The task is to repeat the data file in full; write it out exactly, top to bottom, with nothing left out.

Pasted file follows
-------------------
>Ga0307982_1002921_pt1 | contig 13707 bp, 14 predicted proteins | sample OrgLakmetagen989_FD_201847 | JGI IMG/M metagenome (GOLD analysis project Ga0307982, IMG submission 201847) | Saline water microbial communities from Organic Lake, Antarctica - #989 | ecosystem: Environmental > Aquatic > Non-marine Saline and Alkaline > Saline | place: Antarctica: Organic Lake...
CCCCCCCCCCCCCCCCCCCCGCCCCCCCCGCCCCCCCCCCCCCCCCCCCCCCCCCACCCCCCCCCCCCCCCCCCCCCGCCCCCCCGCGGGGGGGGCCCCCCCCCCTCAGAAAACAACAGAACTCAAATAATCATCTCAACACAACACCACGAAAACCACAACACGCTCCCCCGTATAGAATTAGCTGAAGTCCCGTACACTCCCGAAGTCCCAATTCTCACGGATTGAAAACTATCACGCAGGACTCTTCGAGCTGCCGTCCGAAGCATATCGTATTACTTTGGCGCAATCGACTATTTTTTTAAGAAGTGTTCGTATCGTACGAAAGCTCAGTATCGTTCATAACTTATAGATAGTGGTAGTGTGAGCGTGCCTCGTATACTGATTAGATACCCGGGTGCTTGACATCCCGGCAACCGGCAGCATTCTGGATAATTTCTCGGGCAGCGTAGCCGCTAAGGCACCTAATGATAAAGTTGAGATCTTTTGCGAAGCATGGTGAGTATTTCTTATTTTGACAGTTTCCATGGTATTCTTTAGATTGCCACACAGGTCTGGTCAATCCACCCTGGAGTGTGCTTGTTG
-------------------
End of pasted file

>Ga0307982_1002921_pt1 | contig 13707 bp, 14 predicted proteins | sample OrgLakmetagen989_FD_201847 | JGI IMG/M metagenome (GOLD analysis project Ga0307982, IMG submission 201847) | Saline water microbial communities from Organic Lake, Antarctica - #989 | ecosystem: Environmental > Aquatic > Non-marine Saline and Alkaline > Saline | place: Antarctica: Organic Lake...
CCCCCCCCCCCCCCCCCCCCGCCCCCCCCGCCCCCCCCCCCCCCCCCCCCCCCCCACCCCCCCCCCCCCCCCCCCCCGCCCCCCCGCGGGGGGGGCCCCCCCCCCTCAGAAAACAACAGAACTCAAATAATCATCTCAACACAACACCACGAAAACCACAACACGCTCCCCCGTATAGAATTAGCTGAAGTCCCGTACACTCCCGAAGTCCCAATTCTCACGGATTGAAAACTATCACGCAGGACTCTTCGAGCTGCCGTCCGAAGCATATCGTATTACTTTGGCGCAATCGACTATTTTTTTAAGAAGTGTTCGTATCGTACGAAAGCTCAGTATCGTTCATAACTTATAGATAGTGGTAGTGTGAGCGTGCCTCGTATACTGATTAGATACCCGGGTGCTTGACATCCCGGCAACCGGCAGCATTCTGGATAATTTCTCGGGCAGCGTAGCCGCTAAGGCACCTAATGATAAAGTTGAGATCTTTTGCGAAGCATGGTGAGTATTTCTTATTTTGACAGTTTCCATGGTATTCTTTAGATTGCCACACAGGTCTGGTCAATCCACCCTGGAGTGTGCTTGTTG